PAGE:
[Cheever's] sympathy for people is consistently strong. [He] shows a steady affection for even the nastiest of his characters—even at their most degraded moments. In the darkest of his stories [collected in The Stories of John Cheever] there shines a light; that light is Cheever's loyalty to human beings—in spite of ourselves….
What makes the affirmation of humanity in Cheever's work so successful is that he never chooses easy subjects for love…. Cheever writes about characters difficult to forgive, but he usually forgives them…. It is all the more astonishing an achievement that he reaches such respect for life in spite of the way the world is. (p. 44)
Since I'm a novelist—whose taste lies solidly with the novel—I must add that this awesome collection of craft and feeling reads like a novel. There is not only the wonder of finishing one good story after another, there is that cumulative weight, that sense of deepening, that I have formerly associated only with the consecutiveness of a true (and truly narrative) novel. (p. 45)
The variety in these stories and the constancy of Cheever's careful voice give this collection the breadth and wholeness of the biggest of novels….
Without quarreling over the difference in magnitude between the art forms of the novel and the short story, it is simply possible to say that John Cheever is the best storyteller living; he practices what he preaches better than any of us, and we believe him when he writes, "We can cherish nothing less than our random understanding of death and the earth-shaking love that draws us to one another." (p. 46)
John Irving, "Facts of Living," in Saturday Review (© 1978 by Saturday Review Magazine Corp.; reprinted with permission), September 30, 1978, pp. 44-6.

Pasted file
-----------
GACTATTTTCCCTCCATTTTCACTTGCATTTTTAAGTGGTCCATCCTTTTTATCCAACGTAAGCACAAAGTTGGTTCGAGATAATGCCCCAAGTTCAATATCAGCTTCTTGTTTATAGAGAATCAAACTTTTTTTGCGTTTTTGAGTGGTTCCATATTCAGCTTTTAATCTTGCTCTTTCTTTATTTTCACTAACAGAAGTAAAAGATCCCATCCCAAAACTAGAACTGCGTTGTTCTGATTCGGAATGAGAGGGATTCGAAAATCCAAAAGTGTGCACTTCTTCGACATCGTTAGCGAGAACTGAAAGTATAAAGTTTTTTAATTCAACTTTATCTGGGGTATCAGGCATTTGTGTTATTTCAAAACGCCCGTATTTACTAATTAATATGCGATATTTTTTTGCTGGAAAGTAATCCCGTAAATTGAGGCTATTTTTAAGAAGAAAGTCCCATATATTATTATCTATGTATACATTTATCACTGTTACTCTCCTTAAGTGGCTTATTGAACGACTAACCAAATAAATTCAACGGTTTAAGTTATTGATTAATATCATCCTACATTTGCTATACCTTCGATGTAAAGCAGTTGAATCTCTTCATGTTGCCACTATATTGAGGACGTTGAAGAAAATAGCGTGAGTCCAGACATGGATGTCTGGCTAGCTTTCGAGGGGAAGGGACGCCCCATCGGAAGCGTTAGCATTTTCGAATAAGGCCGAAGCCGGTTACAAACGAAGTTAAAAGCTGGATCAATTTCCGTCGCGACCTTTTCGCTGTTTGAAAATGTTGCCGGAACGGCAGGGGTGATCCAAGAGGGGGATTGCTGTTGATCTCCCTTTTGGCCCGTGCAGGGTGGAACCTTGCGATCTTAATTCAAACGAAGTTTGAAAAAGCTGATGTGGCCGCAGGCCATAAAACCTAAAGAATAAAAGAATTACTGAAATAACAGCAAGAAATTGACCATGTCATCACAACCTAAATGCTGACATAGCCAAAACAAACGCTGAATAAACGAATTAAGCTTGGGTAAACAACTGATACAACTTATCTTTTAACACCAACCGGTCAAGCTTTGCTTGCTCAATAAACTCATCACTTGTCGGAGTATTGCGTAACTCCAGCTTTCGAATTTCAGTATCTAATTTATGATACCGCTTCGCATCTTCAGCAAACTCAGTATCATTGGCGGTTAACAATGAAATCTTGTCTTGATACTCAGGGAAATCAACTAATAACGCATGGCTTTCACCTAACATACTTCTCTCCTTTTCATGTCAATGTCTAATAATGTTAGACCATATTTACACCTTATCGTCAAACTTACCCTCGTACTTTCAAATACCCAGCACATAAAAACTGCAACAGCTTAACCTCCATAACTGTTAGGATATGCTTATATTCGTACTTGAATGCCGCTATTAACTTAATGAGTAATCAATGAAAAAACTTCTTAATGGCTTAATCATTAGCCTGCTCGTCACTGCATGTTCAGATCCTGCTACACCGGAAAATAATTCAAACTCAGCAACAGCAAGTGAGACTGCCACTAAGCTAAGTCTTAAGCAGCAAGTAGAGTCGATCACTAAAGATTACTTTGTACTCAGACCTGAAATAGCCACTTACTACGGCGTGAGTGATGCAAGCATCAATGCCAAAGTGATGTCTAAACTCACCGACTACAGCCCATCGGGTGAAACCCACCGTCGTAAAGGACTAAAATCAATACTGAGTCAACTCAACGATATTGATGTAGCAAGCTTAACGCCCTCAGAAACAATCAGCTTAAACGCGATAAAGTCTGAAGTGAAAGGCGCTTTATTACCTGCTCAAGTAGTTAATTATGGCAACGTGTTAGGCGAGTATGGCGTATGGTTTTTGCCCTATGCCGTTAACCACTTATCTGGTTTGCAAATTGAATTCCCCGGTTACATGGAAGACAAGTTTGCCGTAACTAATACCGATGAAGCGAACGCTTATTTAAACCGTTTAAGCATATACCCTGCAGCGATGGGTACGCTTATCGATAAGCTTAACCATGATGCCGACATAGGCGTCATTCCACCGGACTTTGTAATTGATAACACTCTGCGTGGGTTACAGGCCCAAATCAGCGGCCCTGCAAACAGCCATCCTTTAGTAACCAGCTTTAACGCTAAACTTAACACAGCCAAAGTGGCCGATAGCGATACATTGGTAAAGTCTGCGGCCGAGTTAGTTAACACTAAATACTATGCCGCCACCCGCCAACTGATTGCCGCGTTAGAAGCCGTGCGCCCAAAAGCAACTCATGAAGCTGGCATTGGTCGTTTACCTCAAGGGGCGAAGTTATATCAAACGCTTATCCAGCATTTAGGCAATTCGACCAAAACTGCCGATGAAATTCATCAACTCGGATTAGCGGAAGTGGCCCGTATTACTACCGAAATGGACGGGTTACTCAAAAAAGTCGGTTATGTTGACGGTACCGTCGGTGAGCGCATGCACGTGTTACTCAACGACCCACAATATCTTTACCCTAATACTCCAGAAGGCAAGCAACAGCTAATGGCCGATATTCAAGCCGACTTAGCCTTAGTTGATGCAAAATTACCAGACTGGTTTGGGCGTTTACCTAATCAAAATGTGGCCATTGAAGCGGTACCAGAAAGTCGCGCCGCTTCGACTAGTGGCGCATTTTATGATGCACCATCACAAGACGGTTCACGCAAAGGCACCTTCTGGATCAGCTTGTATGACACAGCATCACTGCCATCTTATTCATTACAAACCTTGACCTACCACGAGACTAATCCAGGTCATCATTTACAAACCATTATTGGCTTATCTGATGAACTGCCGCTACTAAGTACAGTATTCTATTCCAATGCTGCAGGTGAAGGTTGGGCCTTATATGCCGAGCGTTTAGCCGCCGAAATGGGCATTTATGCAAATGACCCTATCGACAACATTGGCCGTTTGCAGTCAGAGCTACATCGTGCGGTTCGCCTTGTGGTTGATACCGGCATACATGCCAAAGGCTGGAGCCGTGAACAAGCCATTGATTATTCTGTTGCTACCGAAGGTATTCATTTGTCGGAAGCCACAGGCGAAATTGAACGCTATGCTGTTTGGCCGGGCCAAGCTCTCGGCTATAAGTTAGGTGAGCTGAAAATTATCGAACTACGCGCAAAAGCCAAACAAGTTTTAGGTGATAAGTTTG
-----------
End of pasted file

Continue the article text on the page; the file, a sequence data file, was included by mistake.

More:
Some words by their very nature define not our world but an ideal one, one in which we can believe but not live. It was always John Cheever's achievement to see that the middle class pretends that these words define reality, and then acts according to that faith, so that keeping up appearances is not only a desperate task but a noble stance….
In an imagined world where moral truths fly in the face of facts, Cheever's stories [collected in The Stories of John Cheever] set up extreme tensions between what should be believed and what must be seen. (p. 93)
Decorum is a concept not often defended or celebrated these days, and the strain of keeping it up is a frequent theme of Cheever's more recent stories…. Vulgarity does threaten the myths by which Cheever's people live, and their perplexity is genuine enough, but Cheever's decorum begins to sound defensive and to run headlong into simple nostalgia. (p. 94)
[The] best of Cheever's more recent stories reveal the mellow craftsmanship of an old master with an abundance of tales to tell….
Cheever has become a virtuoso of the excursive who loves his shaggy dog and prefers the telling to the tale. (p. 95)
Charles Nicol, "The Truth, the Impartial Truth," in Harper's (copyright © 1978 by Harper's Magazine; all rights reserved; excerpted from the October, 1978 issue by special permission), October, 1978, pp. 93-5.
John Cheever has been publishing his short stories for over 30 years now, and he has gradually spread before us a landscape so solid and believable that the average American reader could almost draw a map of Shady Hill, Bullet Park, or St. Botolphs. We know intimately the Cheever hero—an unassuming man whose innocence and optimism often give him the appearance of someone much younger. And we know the basis of most Cheever plots: a subtle tension between what Cheever calls the "facts" (the moral ugliness, or at best the irrationality, of the real world) and the "truth," which is the underlying goodness and order in which the hero places an abiding faith.
But we tend to remember only this second, gentler side, when recalling Cheever's stories from a distance…. We have an impression of a sort of tapestry, richly woven, stylized, eerily still—if you can imagine a tapestry that depicts barbecue grills and power lawnmowers, and chlorinated swimming pools….